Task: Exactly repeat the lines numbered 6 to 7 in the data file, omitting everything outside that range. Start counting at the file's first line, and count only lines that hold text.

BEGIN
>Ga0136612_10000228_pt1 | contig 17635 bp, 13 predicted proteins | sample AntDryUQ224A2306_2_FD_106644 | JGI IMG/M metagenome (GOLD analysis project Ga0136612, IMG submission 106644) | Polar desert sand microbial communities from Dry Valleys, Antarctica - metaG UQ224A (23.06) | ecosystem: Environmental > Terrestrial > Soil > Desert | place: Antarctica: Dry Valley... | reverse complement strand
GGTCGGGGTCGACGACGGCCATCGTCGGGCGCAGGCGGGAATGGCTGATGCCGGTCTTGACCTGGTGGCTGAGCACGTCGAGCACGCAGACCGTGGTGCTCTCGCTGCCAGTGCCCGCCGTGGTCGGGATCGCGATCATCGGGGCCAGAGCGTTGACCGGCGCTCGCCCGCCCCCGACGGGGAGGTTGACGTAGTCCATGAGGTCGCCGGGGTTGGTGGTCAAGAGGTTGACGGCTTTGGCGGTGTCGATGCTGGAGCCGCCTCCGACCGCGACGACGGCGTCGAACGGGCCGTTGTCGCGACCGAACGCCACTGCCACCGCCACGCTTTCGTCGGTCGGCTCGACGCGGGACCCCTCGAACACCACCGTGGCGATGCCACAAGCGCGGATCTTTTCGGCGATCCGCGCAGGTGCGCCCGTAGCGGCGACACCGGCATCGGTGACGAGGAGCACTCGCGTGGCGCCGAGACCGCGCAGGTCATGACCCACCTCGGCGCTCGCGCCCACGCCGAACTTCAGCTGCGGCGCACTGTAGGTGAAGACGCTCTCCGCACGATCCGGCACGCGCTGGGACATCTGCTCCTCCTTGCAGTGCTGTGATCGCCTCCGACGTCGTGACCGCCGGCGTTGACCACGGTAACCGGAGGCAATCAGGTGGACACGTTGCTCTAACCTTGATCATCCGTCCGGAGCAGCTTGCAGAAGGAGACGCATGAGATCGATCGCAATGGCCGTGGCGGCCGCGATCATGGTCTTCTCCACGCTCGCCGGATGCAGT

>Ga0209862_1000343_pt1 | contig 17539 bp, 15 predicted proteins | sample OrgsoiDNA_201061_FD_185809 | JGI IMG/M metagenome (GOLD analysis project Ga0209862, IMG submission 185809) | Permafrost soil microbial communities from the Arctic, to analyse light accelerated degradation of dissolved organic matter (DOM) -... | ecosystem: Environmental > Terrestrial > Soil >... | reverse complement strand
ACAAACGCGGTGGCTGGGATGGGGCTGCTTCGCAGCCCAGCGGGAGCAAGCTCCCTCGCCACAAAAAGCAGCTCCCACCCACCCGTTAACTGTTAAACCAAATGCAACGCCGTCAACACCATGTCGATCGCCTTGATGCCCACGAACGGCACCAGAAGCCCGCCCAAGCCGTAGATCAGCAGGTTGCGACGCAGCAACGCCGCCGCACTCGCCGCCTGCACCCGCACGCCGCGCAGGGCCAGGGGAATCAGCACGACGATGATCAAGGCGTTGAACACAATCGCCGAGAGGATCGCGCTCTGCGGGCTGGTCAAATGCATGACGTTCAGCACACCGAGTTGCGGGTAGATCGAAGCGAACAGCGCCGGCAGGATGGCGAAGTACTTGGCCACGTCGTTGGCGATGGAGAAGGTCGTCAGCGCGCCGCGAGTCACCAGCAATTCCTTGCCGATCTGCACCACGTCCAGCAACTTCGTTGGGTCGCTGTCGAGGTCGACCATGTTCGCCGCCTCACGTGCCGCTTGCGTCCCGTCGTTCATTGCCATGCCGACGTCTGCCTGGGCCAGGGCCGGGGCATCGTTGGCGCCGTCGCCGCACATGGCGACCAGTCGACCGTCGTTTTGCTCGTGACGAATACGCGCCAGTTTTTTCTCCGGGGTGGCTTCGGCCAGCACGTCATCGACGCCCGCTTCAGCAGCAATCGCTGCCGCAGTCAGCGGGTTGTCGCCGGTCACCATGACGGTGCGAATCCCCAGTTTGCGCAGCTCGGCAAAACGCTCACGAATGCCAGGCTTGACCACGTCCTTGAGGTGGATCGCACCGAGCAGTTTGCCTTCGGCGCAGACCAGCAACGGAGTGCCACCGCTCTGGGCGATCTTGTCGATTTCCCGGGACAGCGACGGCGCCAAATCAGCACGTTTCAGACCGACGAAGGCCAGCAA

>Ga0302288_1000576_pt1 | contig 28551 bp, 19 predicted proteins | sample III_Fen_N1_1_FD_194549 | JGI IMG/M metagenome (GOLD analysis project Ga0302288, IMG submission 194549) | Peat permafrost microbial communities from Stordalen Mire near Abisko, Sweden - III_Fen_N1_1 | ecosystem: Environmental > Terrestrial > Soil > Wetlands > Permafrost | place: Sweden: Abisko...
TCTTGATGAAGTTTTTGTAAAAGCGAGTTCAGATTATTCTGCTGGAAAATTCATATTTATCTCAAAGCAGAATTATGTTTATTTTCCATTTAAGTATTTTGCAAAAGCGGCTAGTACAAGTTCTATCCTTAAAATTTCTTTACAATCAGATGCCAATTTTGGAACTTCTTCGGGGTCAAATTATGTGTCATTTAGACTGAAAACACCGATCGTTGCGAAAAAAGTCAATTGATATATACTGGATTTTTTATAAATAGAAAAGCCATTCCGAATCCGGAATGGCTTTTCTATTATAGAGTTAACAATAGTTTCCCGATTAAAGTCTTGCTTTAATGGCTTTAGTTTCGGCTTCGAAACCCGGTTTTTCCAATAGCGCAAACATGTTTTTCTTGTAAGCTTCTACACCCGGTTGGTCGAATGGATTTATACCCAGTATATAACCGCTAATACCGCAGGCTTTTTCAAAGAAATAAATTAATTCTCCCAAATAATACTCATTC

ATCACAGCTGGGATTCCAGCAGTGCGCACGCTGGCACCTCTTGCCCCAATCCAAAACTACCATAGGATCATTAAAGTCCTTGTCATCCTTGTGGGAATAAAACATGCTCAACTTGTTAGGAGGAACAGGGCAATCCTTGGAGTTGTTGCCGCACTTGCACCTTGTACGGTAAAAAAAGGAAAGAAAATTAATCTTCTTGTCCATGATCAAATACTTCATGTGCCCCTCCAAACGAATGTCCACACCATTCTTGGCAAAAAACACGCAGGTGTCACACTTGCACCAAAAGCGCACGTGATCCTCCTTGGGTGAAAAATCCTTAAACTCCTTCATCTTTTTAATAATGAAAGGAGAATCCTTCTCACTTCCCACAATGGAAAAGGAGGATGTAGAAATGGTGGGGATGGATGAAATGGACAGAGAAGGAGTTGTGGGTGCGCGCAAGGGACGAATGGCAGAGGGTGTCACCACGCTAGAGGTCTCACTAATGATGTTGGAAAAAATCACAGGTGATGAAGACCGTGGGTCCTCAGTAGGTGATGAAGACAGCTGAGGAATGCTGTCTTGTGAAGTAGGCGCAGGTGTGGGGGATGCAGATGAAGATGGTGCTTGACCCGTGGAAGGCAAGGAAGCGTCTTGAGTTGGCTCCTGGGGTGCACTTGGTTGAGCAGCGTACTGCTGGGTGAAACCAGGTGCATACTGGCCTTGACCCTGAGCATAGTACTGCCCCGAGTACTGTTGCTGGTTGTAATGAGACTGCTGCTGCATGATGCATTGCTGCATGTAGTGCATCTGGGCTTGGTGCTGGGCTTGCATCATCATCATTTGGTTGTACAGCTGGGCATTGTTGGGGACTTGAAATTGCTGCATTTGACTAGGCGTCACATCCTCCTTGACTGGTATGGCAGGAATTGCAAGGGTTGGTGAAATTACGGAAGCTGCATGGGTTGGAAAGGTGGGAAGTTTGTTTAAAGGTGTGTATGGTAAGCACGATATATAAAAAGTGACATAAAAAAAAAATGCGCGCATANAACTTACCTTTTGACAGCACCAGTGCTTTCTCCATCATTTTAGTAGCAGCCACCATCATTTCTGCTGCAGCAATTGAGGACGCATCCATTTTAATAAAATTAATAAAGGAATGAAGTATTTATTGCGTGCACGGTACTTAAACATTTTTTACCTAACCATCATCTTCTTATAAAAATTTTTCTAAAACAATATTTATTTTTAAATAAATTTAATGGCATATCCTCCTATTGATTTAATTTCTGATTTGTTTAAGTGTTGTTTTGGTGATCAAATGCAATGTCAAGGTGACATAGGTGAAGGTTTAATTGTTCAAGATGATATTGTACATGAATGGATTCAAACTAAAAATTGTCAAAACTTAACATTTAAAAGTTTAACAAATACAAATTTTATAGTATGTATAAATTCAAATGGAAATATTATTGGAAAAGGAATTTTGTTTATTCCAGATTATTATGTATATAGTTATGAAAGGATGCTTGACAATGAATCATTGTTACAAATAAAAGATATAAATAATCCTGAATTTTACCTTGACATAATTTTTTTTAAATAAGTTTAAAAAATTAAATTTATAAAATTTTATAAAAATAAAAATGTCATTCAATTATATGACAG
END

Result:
TCTTGATGAAGTTTTTGTAAAAGCGAGTTCAGATTATTCTGCTGGAAAATTCATATTTATCTCAAAGCAGAATTATGTTTATTTTCCATTTAAGTATTTTGCAAAAGCGGCTAGTACAAGTTCTATCCTTAAAATTTCTTTACAATCAGATGCCAATTTTGGAACTTCTTCGGGGTCAAATTATGTGTCATTTAGACTGAAAACACCGATCGTTGCGAAAAAAGTCAATTGATATATACTGGATTTTTTATAAATAGAAAAGCCATTCCGAATCCGGAATGGCTTTTCTATTATAGAGTTAACAATAGTTTCCCGATTAAAGTCTTGCTTTAATGGCTTTAGTTTCGGCTTCGAAACCCGGTTTTTCCAATAGCGCAAACATGTTTTTCTTGTAAGCTTCTACACCCGGTTGGTCGAATGGATTTATACCCAGTATATAACCGCTAATACCGCAGGCTTTTTCAAAGAAATAAATTAATTCTCCCAAATAATACTCATTC

ATCACAGCTGGGATTCCAGCAGTGCGCACGCTGGCACCTCTTGCCCCAATCCAAAACTACCATAGGATCATTAAAGTCCTTGTCATCCTTGTGGGAATAAAACATGCTCAACTTGTTAGGAGGAACAGGGCAATCCTTGGAGTTGTTGCCGCACTTGCACCTTGTACGGTAAAAAAAGGAAAGAAAATTAATCTTCTTGTCCATGATCAAATACTTCATGTGCCCCTCCAAACGAATGTCCACACCATTCTTGGCAAAAAACACGCAGGTGTCACACTTGCACCAAAAGCGCACGTGATCCTCCTTGGGTGAAAAATCCTTAAACTCCTTCATCTTTTTAATAATGAAAGGAGAATCCTTCTCACTTCCCACAATGGAAAAGGAGGATGTAGAAATGGTGGGGATGGATGAAATGGACAGAGAAGGAGTTGTGGGTGCGCGCAAGGGACGAATGGCAGAGGGTGTCACCACGCTAGAGGTCTCACTAATGATGTTGGAAAAAATCACAGGTGATGAAGACCGTGGGTCCTCAGTAGGTGATGAAGACAGCTGAGGAATGCTGTCTTGTGAAGTAGGCGCAGGTGTGGGGGATGCAGATGAAGATGGTGCTTGACCCGTGGAAGGCAAGGAAGCGTCTTGAGTTGGCTCCTGGGGTGCACTTGGTTGAGCAGCGTACTGCTGGGTGAAACCAGGTGCATACTGGCCTTGACCCTGAGCATAGTACTGCCCCGAGTACTGTTGCTGGTTGTAATGAGACTGCTGCTGCATGATGCATTGCTGCATGTAGTGCATCTGGGCTTGGTGCTGGGCTTGCATCATCATCATTTGGTTGTACAGCTGGGCATTGTTGGGGACTTGAAATTGCTGCATTTGACTAGGCGTCACATCCTCCTTGACTGGTATGGCAGGAATTGCAAGGGTTGGTGAAATTACGGAAGCTGCATGGGTTGGAAAGGTGGGAAGTTTGTTTAAAGGTGTGTATGGTAAGCACGATATATAAAAAGTGACATAAAAAAAAAATGCGCGCATANAACTTACCTTTTGACAGCACCAGTGCTTTCTCCATCATTTTAGTAGCAGCCACCATCATTTCTGCTGCAGCAATTGAGGACGCATCCATTTTAATAAAATTAATAAAGGAATGAAGTATTTATTGCGTGCACGGTACTTAAACATTTTTTACCTAACCATCATCTTCTTATAAAAATTTTTCTAAAACAATATTTATTTTTAAATAAATTTAATGGCATATCCTCCTATTGATTTAATTTCTGATTTGTTTAAGTGTTGTTTTGGTGATCAAATGCAATGTCAAGGTGACATAGGTGAAGGTTTAATTGTTCAAGATGATATTGTACATGAATGGATTCAAACTAAAAATTGTCAAAACTTAACATTTAAAAGTTTAACAAATACAAATTTTATAGTATGTATAAATTCAAATGGAAATATTATTGGAAAAGGAATTTTGTTTATTCCAGATTATTATGTATATAGTTATGAAAGGATGCTTGACAATGAATCATTGTTACAAATAAAAGATATAAATAATCCTGAATTTTACCTTGACATAATTTTTTTTAAATAAGTTTAAAAAATTAAATTTATAAAATTTTATAAAAATAAAAATGTCATTCAATTATATGACAG